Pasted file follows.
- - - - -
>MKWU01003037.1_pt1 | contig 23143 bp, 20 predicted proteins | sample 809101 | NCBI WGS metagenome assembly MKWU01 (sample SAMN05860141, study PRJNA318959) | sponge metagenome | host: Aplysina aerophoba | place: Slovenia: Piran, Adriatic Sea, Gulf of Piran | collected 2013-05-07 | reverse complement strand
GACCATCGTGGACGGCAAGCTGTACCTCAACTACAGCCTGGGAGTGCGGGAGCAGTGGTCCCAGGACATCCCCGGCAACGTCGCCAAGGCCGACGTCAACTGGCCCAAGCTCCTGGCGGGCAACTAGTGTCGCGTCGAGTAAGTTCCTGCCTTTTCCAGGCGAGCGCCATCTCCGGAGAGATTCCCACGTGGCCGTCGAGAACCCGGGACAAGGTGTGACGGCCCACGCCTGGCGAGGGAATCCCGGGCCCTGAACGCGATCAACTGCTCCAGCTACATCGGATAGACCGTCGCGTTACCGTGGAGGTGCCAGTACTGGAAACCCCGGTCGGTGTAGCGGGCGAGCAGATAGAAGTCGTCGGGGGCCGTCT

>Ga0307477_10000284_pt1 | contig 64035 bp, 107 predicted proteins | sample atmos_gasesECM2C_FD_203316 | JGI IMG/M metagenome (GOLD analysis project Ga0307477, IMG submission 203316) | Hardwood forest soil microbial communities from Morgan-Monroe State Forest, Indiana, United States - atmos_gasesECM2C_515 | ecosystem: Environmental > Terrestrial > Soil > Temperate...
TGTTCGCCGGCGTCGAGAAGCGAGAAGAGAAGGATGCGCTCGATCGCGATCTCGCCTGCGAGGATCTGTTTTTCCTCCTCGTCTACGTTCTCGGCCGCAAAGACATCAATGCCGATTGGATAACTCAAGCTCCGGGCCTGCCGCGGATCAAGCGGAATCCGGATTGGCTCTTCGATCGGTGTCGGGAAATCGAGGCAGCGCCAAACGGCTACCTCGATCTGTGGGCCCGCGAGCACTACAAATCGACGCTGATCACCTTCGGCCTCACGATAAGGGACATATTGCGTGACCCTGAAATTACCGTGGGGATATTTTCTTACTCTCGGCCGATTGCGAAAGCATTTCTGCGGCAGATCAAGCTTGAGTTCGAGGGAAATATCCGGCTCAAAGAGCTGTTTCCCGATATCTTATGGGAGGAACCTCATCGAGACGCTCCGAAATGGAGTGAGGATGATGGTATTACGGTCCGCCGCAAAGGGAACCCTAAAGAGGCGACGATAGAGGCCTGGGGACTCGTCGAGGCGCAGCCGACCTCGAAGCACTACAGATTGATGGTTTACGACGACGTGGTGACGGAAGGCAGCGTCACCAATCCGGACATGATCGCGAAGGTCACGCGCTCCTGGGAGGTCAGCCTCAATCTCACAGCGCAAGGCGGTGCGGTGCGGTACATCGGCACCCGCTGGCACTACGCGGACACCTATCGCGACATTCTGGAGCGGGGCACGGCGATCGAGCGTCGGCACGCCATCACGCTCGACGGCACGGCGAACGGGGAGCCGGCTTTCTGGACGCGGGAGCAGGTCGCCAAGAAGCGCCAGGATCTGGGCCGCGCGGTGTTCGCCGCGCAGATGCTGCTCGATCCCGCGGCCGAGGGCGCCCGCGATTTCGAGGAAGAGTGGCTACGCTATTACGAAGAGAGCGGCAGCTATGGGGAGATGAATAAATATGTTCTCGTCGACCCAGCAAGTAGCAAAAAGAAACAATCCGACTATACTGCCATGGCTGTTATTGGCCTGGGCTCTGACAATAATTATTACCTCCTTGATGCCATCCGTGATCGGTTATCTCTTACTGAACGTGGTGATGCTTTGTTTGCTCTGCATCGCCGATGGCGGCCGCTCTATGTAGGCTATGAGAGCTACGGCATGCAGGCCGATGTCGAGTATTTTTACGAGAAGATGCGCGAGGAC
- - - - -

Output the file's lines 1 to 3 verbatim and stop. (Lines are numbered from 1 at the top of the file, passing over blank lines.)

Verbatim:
>MKWU01003037.1_pt1 | contig 23143 bp, 20 predicted proteins | sample 809101 | NCBI WGS metagenome assembly MKWU01 (sample SAMN05860141, study PRJNA318959) | sponge metagenome | host: Aplysina aerophoba | place: Slovenia: Piran, Adriatic Sea, Gulf of Piran | collected 2013-05-07 | reverse complement strand
GACCATCGTGGACGGCAAGCTGTACCTCAACTACAGCCTGGGAGTGCGGGAGCAGTGGTCCCAGGACATCCCCGGCAACGTCGCCAAGGCCGACGTCAACTGGCCCAAGCTCCTGGCGGGCAACTAGTGTCGCGTCGAGTAAGTTCCTGCCTTTTCCAGGCGAGCGCCATCTCCGGAGAGATTCCCACGTGGCCGTCGAGAACCCGGGACAAGGTGTGACGGCCCACGCCTGGCGAGGGAATCCCGGGCCCTGAACGCGATCAACTGCTCCAGCTACATCGGATAGACCGTCGCGTTACCGTGGAGGTGCCAGTACTGGAAACCCCGGTCGGTGTAGCGGGCGAGCAGATAGAAGTCGTCGGGGGCCGTCT

>Ga0307477_10000284_pt1 | contig 64035 bp, 107 predicted proteins | sample atmos_gasesECM2C_FD_203316 | JGI IMG/M metagenome (GOLD analysis project Ga0307477, IMG submission 203316) | Hardwood forest soil microbial communities from Morgan-Monroe State Forest, Indiana, United States - atmos_gasesECM2C_515 | ecosystem: Environmental > Terrestrial > Soil > Temperate...